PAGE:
The U.S. Minerals Management Service and the National Marine Fisheries Service have published a draft programmatic environmental impact statement “to describe and analyze the potential significant environmental impacts related to reasonably foreseeable proposed geophysical exploration and scientific research using seismic surveys in waters of the Arctic Alaska outer continental shelf.” Those outer continental shelf areas essentially consist of the Chukchi and Beaufort Seas, outside the State of Alaska’s three-mile coastal limit.
Offshore lease sales proposed by MMS and a resurgence of interest by industry in Arctic offshore exploration has triggered a flurry of Arctic offshore seismic activity. In 2006 Shell, ConocoPhillips and GX Technologies all conducted seismic surveys in the Chukchi Sea, and Shell plans to conduct further surveys in the Chukchi and Beaufort Seas in the summer of 2007. GX Technologies had also planned to conduct further surveys in the Chukchi in 2007, but has decided not to progress with those plans.
PEA in 2006In 2006 MMS prepared a 300-page programmatic environmental assessment for the seismic surveys planned for that year — the agency had decided to take a programmatic approach rather than preparing an assessment for each survey, in recognition of the potential cumulative impacts of multiple surveys happening at around the same time.
That programmatic environmental assessment made a finding of no significant impact from the surveys, thus opening the door for the surveys to proceed without the need for the more complex process of preparing a full environmental impact statement. But MMS and NMFS decided that an EIS is required for future seismic work in the Beaufort. The agencies cited three reasons for their EIS decision:
1. MMS and NMFS “had received preliminary information from industry that suggested an additional increase in seismic survey applications beyond the 2006 levels,” the draft PEIS says. A likely increase in the scope of proposed seismic activity has triggered the need for the PEIS.
2. With the likelihood that seismic work will continue beyond 2007, MMS and NMFS felt that it was necessary to analyze the cumulative impacts of the seismic work over a longer timeframe than was considered in the programmatic environmental assessment.
3. The U.S. District Court upheld an appeal by ConocoPhillips against an Incidental Harassment Authorization stipulation mandating a 120-decibel safety zone for certain groupings of bowhead whales. But that stipulation supported NMFS’s finding of no significant impact for the seismic work. Consequently, NMFS now thinks that it is necessary to address uncertainties regarding the impact of seismic work on bowhead whales “in the context of an EIS.”
Nine alternativesThe draft PEIS lists nine alternative possible actions, in response to proposed seismic surveys.
From these alternatives, PEIS discounts the possibility of banning seismic surveys altogether. The PEIS says that the resulting inability of industry to conduct seismic surveys would hamper MMS “in its ability to ensure fair market value for leases, make royalty relief determinations, conserve oil and gas resources and perform other statutory responsibilities.”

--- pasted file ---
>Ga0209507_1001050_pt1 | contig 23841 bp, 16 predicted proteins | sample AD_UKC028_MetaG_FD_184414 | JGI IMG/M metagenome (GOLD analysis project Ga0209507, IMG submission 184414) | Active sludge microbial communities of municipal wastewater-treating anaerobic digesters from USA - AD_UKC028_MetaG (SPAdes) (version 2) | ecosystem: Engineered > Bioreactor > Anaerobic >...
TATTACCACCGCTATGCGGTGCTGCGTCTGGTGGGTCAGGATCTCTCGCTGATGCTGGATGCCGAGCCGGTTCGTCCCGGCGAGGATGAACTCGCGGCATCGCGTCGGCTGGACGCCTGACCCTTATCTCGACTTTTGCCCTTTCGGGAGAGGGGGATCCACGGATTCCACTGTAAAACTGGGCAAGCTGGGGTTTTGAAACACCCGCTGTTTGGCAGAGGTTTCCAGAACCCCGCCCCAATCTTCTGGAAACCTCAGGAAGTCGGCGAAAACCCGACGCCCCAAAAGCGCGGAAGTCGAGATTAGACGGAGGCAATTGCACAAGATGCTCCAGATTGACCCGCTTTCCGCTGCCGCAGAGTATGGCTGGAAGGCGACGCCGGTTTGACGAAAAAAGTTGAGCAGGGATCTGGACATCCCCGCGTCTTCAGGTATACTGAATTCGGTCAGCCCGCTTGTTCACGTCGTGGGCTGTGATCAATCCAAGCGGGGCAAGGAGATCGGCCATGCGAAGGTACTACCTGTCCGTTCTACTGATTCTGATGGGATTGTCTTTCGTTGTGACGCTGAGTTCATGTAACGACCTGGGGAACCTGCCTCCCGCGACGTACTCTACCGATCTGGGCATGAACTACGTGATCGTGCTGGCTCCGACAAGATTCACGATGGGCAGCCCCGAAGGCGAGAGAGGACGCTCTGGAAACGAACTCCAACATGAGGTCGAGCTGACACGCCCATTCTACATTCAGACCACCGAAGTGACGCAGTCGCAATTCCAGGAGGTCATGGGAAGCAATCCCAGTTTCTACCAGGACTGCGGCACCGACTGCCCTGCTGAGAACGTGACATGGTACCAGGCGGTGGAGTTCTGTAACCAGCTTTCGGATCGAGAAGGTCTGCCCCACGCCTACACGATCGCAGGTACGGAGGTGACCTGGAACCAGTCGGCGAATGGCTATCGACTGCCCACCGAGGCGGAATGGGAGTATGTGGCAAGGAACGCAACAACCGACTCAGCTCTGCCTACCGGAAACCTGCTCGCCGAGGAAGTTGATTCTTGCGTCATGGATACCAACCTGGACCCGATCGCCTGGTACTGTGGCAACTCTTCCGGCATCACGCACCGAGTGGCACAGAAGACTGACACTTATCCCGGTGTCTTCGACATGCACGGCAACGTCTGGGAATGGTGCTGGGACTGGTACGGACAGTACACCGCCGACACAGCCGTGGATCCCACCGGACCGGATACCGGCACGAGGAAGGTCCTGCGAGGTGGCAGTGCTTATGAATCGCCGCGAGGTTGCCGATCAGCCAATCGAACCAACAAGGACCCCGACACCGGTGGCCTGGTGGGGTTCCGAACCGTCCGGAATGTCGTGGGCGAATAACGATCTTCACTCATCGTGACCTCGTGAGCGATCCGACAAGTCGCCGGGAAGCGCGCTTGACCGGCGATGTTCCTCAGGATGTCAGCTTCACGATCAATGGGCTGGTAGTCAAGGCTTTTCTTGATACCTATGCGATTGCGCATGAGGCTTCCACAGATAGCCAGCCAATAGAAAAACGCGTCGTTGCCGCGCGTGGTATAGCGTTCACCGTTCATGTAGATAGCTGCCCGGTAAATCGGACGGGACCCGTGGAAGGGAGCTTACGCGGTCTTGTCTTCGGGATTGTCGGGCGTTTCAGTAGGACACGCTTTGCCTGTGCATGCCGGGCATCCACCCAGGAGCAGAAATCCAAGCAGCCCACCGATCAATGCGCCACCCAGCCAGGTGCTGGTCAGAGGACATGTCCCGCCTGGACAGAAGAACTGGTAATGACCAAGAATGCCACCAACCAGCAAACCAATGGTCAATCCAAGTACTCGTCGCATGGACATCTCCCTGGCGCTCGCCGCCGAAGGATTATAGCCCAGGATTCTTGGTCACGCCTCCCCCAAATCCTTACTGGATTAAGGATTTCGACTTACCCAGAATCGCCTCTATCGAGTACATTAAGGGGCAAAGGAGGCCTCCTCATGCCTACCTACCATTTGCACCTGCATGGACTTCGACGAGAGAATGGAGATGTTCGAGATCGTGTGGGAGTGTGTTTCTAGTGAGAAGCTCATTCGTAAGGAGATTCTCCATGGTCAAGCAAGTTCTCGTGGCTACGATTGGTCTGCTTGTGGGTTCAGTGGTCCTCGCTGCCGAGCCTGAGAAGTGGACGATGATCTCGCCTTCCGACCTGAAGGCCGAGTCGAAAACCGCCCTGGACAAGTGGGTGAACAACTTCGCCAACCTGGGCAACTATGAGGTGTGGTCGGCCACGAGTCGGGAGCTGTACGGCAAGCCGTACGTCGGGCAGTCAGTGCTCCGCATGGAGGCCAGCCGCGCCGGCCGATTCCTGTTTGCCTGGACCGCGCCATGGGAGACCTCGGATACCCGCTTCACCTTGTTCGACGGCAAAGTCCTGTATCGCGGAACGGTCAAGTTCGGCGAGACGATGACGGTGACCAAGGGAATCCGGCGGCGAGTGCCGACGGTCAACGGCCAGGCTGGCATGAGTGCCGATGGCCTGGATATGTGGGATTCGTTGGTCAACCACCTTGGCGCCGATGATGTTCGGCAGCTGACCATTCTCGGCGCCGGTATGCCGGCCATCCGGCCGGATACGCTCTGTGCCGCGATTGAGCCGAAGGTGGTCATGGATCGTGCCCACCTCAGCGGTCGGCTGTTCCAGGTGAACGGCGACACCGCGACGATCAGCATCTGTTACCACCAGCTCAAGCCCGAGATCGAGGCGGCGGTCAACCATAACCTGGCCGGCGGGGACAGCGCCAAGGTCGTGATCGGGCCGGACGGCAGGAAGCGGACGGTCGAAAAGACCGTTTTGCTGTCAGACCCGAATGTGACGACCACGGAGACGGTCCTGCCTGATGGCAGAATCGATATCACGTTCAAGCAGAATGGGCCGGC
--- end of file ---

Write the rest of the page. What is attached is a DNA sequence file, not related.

The PEIS also excludes an alternative that envisages doing the surveys with just the stipulations and guidelines associated with a standard Alaska outer continental shelf geological and geophysical permit, saying that the failure of the permit stipulations to incorporate sound level-related exclusion and safety zones, or to address mitigation of impacts on some forms of marine life, would violate the OCS Lands Act.
“This alternative is, therefore, not feasible or acceptable and is not considered further in this analysis,” the draft PEIS says.
The remaining possible alternatives require the acquisition of permits under the terms of the Marine Mammals Protection Act and the Endangered Species Protection Act. These alternatives also involve a range of sizes of whale, seal or walrus safety or exclusion zones around a seismic vessel.
The larger the size of the zone (i.e. the lower the sound level allowed close to an animal), the better the wildlife protection becomes. But large zones are expensive and difficult to monitor, especially given the difficulties of mounting aerial surveillance in the harsh and remote Arctic marine environment. So, the question of deciding what size of zone to mandate becomes a trade-off between the practicality of monitoring the zone and the degree of wildlife protection that is desired.
Zone possibilities range from a 120-decibel safety zone (the largest zone) to a 180/190-decibel exclusion zone (the smallest zone). No seismic surveying would be allowed within the areas of a safety zone around an animal sighting, and seismic activity would have to stop if an animal entered an exclusion zone.
The recognition of the potential for seismic surveys to disrupt the subsistence whale hunts of North Slope villages has also resulted in an alternative that includes operation restrictions offshore the villages of Kaktovik, Nuiqsut and Barrow during the fall bowhead whale migration.
MMS and NMFS have not yet selected a preferred alternative from the list in the PEIS. Eventual selection will depend on an analysis of the various factors and issues raised in the draft PEIS document; a detailed analysis of the environmental impacts described in the PEIS; and the comments received from public review of the draft PEIS, the draft PEIS says.
The agencies have scheduled a program of public hearings on the draft PEIS in Anchorage and in various North Slope communities during April. Written comments must be postmarked no later than May 14, 2007.
The draft PEIS can be found at http://www.mms.gov/alaska/ref/EIS%20EA/draft_arctic_peis/draft_peis.htm.